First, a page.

Disney's 'Raven's Home' Season 2, Episode 13 'Head Over Wheels,' Features a Character With a Disability
The following is a review of “Raven’s Home” and contains spoilers.
I have three girls who enjoy watching Disney Channel, so when we watched the latest episode of “Raven’s Home,” titled “Head Over Wheels,” it especially caught our attention. The episode features a new character, Isabella, a girl who uses a wheelchair, played by Eliza Pryor. The episode centers around accessibility, or more specifically, inaccessibility.
My middle daughter, Nina, is in sixth grade and uses a wheelchair like Isabella, so this episode was especially relatable. I asked her, and my oldest, E.R., to help me review this episode. E.R. is in seventh grade and shared her thoughts about the episode as someone who has experienced the difficulties a lack of accessibility can cause because she has two sisters with disabilities
In this episode, Levi, one of the main characters in the show, has a crush on Isabella and invites her over to his apartment. Isabella never shows up and the next day Levi finds out it is because she was unable to access the building.
Isabella: I just couldn’t get in, your building does not have wheelchair access.
Levi: It doesn’t? I never even really realized that.
Isabella: Why would you, it’s accessible to you. It’s just not accessible to people like me.
This line was so relatable to Nina, she repeated it a few times. She said people don’t think outside their own experiences and this often keeps her on the outside and feeling left out. “I think Isabella is right,” she said. “I would say the same thing.”
Later, Isabella says, “I kinda like that you don’t see me any differently. It’s just annoying that there’s still so many inaccessible buildings in Chicago.”
Nina did not agree here. She said people don’t really see her the same, and the show did not show an accurate portrayal of what it is like to be disabled in school.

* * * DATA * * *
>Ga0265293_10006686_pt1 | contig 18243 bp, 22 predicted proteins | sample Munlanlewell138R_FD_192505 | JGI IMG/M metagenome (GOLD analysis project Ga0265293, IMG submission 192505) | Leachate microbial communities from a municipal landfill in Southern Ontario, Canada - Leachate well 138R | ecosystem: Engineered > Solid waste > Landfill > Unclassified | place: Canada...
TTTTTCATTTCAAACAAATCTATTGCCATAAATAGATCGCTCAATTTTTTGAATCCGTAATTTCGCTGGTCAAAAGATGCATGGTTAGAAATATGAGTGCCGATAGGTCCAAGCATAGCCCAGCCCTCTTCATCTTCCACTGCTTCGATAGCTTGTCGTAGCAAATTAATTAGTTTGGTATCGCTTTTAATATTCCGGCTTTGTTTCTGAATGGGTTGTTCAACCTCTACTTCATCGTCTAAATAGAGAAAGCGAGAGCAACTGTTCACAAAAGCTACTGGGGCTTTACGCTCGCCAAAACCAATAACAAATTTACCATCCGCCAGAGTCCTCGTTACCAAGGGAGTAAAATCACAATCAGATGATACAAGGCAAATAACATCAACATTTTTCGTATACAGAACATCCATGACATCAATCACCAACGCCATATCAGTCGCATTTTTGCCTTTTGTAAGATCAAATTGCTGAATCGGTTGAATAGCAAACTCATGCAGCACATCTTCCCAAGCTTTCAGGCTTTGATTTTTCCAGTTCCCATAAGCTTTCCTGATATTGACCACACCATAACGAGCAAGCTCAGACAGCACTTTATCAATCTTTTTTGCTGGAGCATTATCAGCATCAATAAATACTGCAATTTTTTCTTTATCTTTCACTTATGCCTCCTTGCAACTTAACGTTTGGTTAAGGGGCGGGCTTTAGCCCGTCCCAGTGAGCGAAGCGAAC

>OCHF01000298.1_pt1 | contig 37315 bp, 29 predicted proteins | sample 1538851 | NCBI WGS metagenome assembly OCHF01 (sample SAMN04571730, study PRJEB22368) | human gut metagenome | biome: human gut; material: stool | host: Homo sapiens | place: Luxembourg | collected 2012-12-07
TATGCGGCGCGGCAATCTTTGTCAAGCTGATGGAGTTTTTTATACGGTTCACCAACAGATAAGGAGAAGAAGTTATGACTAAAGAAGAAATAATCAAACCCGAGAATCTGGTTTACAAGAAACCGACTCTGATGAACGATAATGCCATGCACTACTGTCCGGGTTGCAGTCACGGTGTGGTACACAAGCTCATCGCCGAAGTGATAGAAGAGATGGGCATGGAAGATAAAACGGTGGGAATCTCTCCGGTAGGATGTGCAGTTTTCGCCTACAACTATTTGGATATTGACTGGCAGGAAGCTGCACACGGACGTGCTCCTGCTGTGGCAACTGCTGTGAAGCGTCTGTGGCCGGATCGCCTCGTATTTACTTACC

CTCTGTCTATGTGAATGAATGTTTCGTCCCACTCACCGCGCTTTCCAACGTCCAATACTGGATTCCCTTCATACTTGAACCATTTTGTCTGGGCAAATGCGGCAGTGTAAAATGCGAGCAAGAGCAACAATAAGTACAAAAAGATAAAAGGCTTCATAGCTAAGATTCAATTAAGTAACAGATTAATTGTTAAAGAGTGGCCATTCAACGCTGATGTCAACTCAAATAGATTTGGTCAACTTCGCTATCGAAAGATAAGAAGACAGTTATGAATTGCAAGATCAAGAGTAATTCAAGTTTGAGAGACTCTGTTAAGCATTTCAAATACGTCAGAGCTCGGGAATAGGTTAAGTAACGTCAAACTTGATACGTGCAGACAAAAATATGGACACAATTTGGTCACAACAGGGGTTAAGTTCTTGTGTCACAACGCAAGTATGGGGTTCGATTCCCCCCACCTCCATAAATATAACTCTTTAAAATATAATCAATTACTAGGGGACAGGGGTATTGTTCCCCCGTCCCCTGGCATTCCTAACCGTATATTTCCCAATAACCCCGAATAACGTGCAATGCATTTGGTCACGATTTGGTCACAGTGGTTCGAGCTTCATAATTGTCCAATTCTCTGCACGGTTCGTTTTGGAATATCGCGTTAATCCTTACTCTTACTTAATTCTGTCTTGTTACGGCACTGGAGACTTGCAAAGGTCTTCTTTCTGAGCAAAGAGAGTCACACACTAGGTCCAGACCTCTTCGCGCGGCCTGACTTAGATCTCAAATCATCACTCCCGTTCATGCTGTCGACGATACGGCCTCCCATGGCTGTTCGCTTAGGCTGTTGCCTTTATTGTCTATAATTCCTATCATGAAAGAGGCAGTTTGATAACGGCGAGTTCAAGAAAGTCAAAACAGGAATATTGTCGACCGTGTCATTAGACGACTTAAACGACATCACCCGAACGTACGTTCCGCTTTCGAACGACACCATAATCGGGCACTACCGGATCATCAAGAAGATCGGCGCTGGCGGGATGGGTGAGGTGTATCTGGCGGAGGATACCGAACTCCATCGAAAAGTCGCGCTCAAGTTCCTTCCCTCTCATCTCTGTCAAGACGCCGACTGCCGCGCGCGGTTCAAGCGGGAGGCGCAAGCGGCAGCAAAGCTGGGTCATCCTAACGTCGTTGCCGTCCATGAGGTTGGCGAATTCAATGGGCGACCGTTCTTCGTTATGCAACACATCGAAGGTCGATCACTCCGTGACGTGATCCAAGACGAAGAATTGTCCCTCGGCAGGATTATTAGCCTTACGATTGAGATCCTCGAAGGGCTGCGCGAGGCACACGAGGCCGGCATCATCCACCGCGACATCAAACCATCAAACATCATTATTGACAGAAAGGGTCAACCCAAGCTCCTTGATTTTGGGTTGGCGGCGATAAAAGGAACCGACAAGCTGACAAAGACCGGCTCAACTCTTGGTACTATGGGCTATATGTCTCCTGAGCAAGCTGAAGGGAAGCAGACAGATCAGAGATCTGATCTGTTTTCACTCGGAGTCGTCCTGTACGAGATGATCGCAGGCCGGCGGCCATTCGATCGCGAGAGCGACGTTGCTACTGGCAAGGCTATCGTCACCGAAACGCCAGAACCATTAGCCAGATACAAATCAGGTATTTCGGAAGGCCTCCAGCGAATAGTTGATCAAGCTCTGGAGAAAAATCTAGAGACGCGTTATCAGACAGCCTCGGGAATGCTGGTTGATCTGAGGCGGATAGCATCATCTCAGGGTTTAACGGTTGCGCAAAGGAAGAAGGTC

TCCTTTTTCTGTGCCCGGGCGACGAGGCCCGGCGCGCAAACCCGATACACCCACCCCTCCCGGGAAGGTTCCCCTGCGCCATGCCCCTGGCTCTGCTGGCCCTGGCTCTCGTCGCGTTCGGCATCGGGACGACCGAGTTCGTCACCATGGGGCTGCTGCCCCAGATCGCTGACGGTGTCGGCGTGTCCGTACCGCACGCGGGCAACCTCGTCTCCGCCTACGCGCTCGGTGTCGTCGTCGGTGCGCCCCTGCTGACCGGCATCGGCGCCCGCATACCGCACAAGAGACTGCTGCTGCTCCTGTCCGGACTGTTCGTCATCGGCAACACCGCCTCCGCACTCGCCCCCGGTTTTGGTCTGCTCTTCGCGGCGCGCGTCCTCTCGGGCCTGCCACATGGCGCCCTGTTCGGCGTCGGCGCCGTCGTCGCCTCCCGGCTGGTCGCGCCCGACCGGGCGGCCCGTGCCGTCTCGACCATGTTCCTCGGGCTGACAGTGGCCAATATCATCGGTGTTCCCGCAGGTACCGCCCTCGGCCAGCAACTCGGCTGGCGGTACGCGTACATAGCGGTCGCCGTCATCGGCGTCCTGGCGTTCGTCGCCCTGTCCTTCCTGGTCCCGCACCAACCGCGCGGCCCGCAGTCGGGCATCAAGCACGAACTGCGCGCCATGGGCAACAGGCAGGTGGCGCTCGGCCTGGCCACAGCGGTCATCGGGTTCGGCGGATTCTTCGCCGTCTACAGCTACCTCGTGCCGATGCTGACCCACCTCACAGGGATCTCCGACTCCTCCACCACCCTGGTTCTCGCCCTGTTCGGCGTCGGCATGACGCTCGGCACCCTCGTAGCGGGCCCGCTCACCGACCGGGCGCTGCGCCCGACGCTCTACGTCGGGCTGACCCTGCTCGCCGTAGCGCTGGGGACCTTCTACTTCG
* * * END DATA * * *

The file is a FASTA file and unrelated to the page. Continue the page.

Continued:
“People treat people with disabilities like they were babies,” she said. In the show, everyone treats Isabella with dignity and respect, like an equal. For Nina, being a student with a disability is quite different. Not only do other students treat her differently, some teachers do as well.
Isabella’s character says at some point, “I’m in a wheelchair, not a prison,” and Nina said this is something she feels like saying sometimes when people make ignorant comments about her chair or her disability.
In the episode, we find out the building does have a hidden elevator, but the building manager (portrayed by a child) refuses to make the elevator accessible to everyone.
Nia: You need to make this place accessible to everybody.
Mitch: Why should I? Nobody uses a wheelchair in this building.
This is not an unlikely scenario — outside of a building manager being a child. Our family has heard a fair share of absurd comments regarding accessibility, so the “argument” from Mitch did seem realistic and a reason why someone would not make a building accessible. This is the reality for many people with disabilities.